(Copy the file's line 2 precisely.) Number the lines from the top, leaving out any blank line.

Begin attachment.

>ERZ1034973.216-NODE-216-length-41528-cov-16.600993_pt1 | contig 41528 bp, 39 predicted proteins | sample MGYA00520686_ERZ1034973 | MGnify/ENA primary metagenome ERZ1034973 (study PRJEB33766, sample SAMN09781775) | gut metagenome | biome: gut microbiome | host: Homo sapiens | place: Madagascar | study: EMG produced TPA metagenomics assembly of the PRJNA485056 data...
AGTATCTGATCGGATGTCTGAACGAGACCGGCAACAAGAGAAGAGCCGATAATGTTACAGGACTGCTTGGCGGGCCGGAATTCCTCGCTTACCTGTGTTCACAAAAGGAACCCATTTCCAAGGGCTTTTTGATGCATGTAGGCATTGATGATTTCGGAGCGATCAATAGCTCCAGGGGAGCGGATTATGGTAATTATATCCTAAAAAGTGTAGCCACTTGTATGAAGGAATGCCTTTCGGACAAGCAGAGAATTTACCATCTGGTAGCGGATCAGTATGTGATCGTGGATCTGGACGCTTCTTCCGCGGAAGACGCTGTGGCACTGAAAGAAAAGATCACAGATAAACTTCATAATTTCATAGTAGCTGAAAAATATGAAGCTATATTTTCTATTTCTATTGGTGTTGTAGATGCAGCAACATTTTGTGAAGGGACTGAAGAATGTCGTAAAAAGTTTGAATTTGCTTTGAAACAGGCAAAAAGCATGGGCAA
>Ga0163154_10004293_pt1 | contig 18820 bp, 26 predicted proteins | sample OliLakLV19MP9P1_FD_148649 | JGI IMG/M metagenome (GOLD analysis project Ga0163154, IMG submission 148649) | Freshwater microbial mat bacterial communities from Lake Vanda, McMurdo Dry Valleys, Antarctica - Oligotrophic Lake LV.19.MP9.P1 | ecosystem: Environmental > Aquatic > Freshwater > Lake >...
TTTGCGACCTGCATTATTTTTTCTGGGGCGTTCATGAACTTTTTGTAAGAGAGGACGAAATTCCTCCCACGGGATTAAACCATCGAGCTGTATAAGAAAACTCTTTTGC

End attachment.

AGTATCTGATCGGATGTCTGAACGAGACCGGCAACAAGAGAAGAGCCGATAATGTTACAGGACTGCTTGGCGGGCCGGAATTCCTCGCTTACCTGTGTTCACAAAAGGAACCCATTTCCAAGGGCTTTTTGATGCATGTAGGCATTGATGATTTCGGAGCGATCAATAGCTCCAGGGGAGCGGATTATGGTAATTATATCCTAAAAAGTGTAGCCACTTGTATGAAGGAATGCCTTTCGGACAAGCAGAGAATTTACCATCTGGTAGCGGATCAGTATGTGATCGTGGATCTGGACGCTTCTTCCGCGGAAGACGCTGTGGCACTGAAAGAAAAGATCACAGATAAACTTCATAATTTCATAGTAGCTGAAAAATATGAAGCTATATTTTCTATTTCTATTGGTGTTGTAGATGCAGCAACATTTTGTGAAGGGACTGAAGAATGTCGTAAAAAGTTTGAATTTGCTTTGAAACAGGCAAAAAGCATGGGCAA